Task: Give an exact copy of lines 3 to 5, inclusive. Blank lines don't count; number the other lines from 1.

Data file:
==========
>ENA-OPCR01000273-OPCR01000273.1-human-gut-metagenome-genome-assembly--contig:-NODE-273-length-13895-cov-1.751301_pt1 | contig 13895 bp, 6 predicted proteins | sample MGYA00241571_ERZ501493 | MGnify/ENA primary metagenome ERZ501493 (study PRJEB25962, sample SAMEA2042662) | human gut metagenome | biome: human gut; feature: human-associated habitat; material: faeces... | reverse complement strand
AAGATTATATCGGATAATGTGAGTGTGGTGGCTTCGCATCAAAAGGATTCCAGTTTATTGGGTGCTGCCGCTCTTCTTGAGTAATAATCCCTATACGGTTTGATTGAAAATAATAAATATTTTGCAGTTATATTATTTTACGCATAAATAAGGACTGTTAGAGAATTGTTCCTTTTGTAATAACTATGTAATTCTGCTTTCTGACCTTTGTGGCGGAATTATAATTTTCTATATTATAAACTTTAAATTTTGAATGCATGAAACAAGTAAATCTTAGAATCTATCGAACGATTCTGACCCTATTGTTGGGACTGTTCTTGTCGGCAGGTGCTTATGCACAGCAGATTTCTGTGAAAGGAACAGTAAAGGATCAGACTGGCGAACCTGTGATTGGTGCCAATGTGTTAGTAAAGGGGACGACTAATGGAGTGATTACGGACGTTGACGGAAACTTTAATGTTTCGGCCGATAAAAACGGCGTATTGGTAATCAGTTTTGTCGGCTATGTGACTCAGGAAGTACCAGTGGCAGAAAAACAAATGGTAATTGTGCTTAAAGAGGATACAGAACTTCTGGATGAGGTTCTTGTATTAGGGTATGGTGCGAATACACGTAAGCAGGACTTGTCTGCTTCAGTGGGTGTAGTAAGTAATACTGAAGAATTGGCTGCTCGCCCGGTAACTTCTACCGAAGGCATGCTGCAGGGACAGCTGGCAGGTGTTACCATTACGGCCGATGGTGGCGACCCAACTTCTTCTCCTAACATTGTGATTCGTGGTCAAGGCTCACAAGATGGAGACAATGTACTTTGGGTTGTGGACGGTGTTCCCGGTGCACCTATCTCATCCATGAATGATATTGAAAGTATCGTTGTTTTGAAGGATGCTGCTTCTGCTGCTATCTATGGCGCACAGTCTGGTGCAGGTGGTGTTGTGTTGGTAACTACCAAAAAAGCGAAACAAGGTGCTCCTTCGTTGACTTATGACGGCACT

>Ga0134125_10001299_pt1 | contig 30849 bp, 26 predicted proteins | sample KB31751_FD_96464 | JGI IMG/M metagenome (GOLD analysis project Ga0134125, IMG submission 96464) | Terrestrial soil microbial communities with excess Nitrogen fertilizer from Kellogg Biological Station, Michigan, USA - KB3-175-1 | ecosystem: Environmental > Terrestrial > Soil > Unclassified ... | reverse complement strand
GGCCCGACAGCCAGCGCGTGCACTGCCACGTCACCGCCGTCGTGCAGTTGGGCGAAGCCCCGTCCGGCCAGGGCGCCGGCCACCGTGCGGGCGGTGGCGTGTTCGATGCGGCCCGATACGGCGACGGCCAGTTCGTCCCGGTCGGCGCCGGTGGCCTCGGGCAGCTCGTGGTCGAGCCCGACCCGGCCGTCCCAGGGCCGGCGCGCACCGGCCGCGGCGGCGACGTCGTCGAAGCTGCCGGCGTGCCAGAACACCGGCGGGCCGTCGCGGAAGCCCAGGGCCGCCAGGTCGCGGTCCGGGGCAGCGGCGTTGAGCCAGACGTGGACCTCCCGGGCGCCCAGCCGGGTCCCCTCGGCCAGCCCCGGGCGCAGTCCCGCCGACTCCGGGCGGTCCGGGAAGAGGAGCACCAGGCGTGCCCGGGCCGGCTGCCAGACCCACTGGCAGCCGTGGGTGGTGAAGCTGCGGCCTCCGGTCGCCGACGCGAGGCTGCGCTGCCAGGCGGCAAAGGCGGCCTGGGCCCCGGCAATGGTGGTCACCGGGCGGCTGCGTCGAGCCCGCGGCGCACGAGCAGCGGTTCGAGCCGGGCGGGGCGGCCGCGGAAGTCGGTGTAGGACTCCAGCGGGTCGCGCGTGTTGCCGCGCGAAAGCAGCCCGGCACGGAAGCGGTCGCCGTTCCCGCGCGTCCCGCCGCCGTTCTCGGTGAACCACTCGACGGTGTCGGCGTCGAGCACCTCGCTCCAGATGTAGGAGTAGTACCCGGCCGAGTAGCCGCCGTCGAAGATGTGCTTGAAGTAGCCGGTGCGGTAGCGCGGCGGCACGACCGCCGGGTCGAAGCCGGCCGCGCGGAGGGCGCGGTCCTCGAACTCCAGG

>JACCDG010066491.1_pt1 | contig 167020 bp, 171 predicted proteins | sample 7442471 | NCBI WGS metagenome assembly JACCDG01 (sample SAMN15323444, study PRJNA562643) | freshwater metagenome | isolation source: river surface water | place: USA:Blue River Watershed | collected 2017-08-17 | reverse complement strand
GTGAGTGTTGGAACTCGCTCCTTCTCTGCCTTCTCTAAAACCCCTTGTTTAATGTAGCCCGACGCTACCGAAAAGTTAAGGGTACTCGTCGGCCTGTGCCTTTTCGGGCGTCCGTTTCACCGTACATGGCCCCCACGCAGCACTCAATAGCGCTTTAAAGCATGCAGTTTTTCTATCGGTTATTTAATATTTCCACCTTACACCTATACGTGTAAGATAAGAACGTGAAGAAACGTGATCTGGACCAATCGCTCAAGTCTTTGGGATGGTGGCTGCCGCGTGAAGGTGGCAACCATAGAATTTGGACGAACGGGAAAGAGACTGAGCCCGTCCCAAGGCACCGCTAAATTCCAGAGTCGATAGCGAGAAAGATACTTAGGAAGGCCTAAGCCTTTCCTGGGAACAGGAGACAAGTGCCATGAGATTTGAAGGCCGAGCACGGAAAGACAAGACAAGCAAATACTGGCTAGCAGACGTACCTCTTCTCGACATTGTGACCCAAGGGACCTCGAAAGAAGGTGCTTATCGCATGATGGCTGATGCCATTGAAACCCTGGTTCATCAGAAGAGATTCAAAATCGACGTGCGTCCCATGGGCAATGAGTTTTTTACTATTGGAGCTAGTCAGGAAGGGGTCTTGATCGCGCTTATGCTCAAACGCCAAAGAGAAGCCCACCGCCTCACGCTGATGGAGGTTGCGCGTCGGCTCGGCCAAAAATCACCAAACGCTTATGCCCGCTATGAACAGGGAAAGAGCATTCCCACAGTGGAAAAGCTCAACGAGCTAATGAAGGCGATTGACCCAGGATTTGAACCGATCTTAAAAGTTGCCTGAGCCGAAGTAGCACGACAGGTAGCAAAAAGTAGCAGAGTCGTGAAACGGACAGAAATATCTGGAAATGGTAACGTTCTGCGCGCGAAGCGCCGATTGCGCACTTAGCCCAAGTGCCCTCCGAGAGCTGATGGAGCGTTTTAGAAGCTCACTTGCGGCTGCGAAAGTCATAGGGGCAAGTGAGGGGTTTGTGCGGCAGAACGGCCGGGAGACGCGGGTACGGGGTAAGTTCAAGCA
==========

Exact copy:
>Ga0134125_10001299_pt1 | contig 30849 bp, 26 predicted proteins | sample KB31751_FD_96464 | JGI IMG/M metagenome (GOLD analysis project Ga0134125, IMG submission 96464) | Terrestrial soil microbial communities with excess Nitrogen fertilizer from Kellogg Biological Station, Michigan, USA - KB3-175-1 | ecosystem: Environmental > Terrestrial > Soil > Unclassified ... | reverse complement strand
GGCCCGACAGCCAGCGCGTGCACTGCCACGTCACCGCCGTCGTGCAGTTGGGCGAAGCCCCGTCCGGCCAGGGCGCCGGCCACCGTGCGGGCGGTGGCGTGTTCGATGCGGCCCGATACGGCGACGGCCAGTTCGTCCCGGTCGGCGCCGGTGGCCTCGGGCAGCTCGTGGTCGAGCCCGACCCGGCCGTCCCAGGGCCGGCGCGCACCGGCCGCGGCGGCGACGTCGTCGAAGCTGCCGGCGTGCCAGAACACCGGCGGGCCGTCGCGGAAGCCCAGGGCCGCCAGGTCGCGGTCCGGGGCAGCGGCGTTGAGCCAGACGTGGACCTCCCGGGCGCCCAGCCGGGTCCCCTCGGCCAGCCCCGGGCGCAGTCCCGCCGACTCCGGGCGGTCCGGGAAGAGGAGCACCAGGCGTGCCCGGGCCGGCTGCCAGACCCACTGGCAGCCGTGGGTGGTGAAGCTGCGGCCTCCGGTCGCCGACGCGAGGCTGCGCTGCCAGGCGGCAAAGGCGGCCTGGGCCCCGGCAATGGTGGTCACCGGGCGGCTGCGTCGAGCCCGCGGCGCACGAGCAGCGGTTCGAGCCGGGCGGGGCGGCCGCGGAAGTCGGTGTAGGACTCCAGCGGGTCGCGCGTGTTGCCGCGCGAAAGCAGCCCGGCACGGAAGCGGTCGCCGTTCCCGCGCGTCCCGCCGCCGTTCTCGGTGAACCACTCGACGGTGTCGGCGTCGAGCACCTCGCTCCAGATGTAGGAGTAGTACCCGGCCGAGTAGCCGCCGTCGAAGATGTGCTTGAAGTAGCCGGTGCGGTAGCGCGGCGGCACGACCGCCGGGTCGAAGCCGGCCGCGCGGAGGGCGCGGTCCTCGAACTCCAGG

>JACCDG010066491.1_pt1 | contig 167020 bp, 171 predicted proteins | sample 7442471 | NCBI WGS metagenome assembly JACCDG01 (sample SAMN15323444, study PRJNA562643) | freshwater metagenome | isolation source: river surface water | place: USA:Blue River Watershed | collected 2017-08-17 | reverse complement strand